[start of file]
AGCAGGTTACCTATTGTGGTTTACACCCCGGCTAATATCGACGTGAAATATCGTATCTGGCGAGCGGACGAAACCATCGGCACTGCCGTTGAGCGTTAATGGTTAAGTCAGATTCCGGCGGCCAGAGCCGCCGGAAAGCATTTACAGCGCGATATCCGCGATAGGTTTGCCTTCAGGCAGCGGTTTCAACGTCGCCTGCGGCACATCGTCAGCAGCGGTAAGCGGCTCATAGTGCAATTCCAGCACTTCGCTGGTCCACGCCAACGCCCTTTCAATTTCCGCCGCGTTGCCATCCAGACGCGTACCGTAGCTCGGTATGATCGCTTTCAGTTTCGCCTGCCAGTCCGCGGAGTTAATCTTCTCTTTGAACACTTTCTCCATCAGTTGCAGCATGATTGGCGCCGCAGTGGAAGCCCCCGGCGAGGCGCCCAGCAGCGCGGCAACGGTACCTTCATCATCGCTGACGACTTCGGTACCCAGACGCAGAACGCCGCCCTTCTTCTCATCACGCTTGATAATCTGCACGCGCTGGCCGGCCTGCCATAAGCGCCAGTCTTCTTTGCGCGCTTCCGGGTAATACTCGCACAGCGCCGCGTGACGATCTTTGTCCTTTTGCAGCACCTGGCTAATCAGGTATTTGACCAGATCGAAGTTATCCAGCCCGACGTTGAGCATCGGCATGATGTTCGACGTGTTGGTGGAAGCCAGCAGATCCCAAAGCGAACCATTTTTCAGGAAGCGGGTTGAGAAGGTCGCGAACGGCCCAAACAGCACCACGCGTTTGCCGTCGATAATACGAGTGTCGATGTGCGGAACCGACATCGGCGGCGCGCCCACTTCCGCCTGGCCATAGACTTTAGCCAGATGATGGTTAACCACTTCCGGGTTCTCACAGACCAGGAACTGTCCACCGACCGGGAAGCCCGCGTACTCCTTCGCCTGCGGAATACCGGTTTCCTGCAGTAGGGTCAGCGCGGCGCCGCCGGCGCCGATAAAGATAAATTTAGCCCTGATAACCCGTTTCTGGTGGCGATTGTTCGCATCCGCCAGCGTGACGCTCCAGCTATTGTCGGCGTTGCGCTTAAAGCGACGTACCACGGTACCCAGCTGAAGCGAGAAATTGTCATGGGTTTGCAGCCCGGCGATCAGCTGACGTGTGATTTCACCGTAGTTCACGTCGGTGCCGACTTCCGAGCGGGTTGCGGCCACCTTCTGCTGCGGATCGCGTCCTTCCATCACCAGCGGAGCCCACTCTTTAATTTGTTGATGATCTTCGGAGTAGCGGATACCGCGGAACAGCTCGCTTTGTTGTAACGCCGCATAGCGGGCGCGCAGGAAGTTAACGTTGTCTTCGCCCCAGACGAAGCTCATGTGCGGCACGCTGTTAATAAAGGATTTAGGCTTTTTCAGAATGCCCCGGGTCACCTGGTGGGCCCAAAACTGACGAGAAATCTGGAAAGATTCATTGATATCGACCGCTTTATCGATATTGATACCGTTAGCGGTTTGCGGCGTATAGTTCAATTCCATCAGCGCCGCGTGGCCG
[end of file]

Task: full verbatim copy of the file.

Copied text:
AGCAGGTTACCTATTGTGGTTTACACCCCGGCTAATATCGACGTGAAATATCGTATCTGGCGAGCGGACGAAACCATCGGCACTGCCGTTGAGCGTTAATGGTTAAGTCAGATTCCGGCGGCCAGAGCCGCCGGAAAGCATTTACAGCGCGATATCCGCGATAGGTTTGCCTTCAGGCAGCGGTTTCAACGTCGCCTGCGGCACATCGTCAGCAGCGGTAAGCGGCTCATAGTGCAATTCCAGCACTTCGCTGGTCCACGCCAACGCCCTTTCAATTTCCGCCGCGTTGCCATCCAGACGCGTACCGTAGCTCGGTATGATCGCTTTCAGTTTCGCCTGCCAGTCCGCGGAGTTAATCTTCTCTTTGAACACTTTCTCCATCAGTTGCAGCATGATTGGCGCCGCAGTGGAAGCCCCCGGCGAGGCGCCCAGCAGCGCGGCAACGGTACCTTCATCATCGCTGACGACTTCGGTACCCAGACGCAGAACGCCGCCCTTCTTCTCATCACGCTTGATAATCTGCACGCGCTGGCCGGCCTGCCATAAGCGCCAGTCTTCTTTGCGCGCTTCCGGGTAATACTCGCACAGCGCCGCGTGACGATCTTTGTCCTTTTGCAGCACCTGGCTAATCAGGTATTTGACCAGATCGAAGTTATCCAGCCCGACGTTGAGCATCGGCATGATGTTCGACGTGTTGGTGGAAGCCAGCAGATCCCAAAGCGAACCATTTTTCAGGAAGCGGGTTGAGAAGGTCGCGAACGGCCCAAACAGCACCACGCGTTTGCCGTCGATAATACGAGTGTCGATGTGCGGAACCGACATCGGCGGCGCGCCCACTTCCGCCTGGCCATAGACTTTAGCCAGATGATGGTTAACCACTTCCGGGTTCTCACAGACCAGGAACTGTCCACCGACCGGGAAGCCCGCGTACTCCTTCGCCTGCGGAATACCGGTTTCCTGCAGTAGGGTCAGCGCGGCGCCGCCGGCGCCGATAAAGATAAATTTAGCCCTGATAACCCGTTTCTGGTGGCGATTGTTCGCATCCGCCAGCGTGACGCTCCAGCTATTGTCGGCGTTGCGCTTAAAGCGACGTACCACGGTACCCAGCTGAAGCGAGAAATTGTCATGGGTTTGCAGCCCGGCGATCAGCTGACGTGTGATTTCACCGTAGTTCACGTCGGTGCCGACTTCCGAGCGGGTTGCGGCCACCTTCTGCTGCGGATCGCGTCCTTCCATCACCAGCGGAGCCCACTCTTTAATTTGTTGATGATCTTCGGAGTAGCGGATACCGCGGAACAGCTCGCTTTGTTGTAACGCCGCATAGCGGGCGCGCAGGAAGTTAACGTTGTCTTCGCCCCAGACGAAGCTCATGTGCGGCACGCTGTTAATAAAGGATTTAGGCTTTTTCAGAATGCCCCGGGTCACCTGGTGGGCCCAAAACTGACGAGAAATCTGGAAAGATTCATTGATATCGACCGCTTTATCGATATTGATACCGTTAGCGGTTTGCGGCGTATAGTTCAATTCCATCAGCGCCGCGTGGCCG